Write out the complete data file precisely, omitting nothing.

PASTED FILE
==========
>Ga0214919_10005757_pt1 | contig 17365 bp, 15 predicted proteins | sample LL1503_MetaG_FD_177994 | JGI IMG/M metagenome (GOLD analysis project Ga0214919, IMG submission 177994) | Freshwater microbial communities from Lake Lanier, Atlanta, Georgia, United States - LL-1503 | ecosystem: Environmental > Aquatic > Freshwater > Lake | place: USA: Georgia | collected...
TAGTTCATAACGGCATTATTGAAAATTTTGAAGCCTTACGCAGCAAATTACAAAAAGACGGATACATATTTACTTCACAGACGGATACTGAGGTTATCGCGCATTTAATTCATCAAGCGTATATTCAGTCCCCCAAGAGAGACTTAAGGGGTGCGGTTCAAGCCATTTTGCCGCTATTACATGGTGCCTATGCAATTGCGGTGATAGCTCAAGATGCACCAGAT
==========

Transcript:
>Ga0214919_10005757_pt1 | contig 17365 bp, 15 predicted proteins | sample LL1503_MetaG_FD_177994 | JGI IMG/M metagenome (GOLD analysis project Ga0214919, IMG submission 177994) | Freshwater microbial communities from Lake Lanier, Atlanta, Georgia, United States - LL-1503 | ecosystem: Environmental > Aquatic > Freshwater > Lake | place: USA: Georgia | collected...
TAGTTCATAACGGCATTATTGAAAATTTTGAAGCCTTACGCAGCAAATTACAAAAAGACGGATACATATTTACTTCACAGACGGATACTGAGGTTATCGCGCATTTAATTCATCAAGCGTATATTCAGTCCCCCAAGAGAGACTTAAGGGGTGCGGTTCAAGCCATTTTGCCGCTATTACATGGTGCCTATGCAATTGCGGTGATAGCTCAAGATGCACCAGAT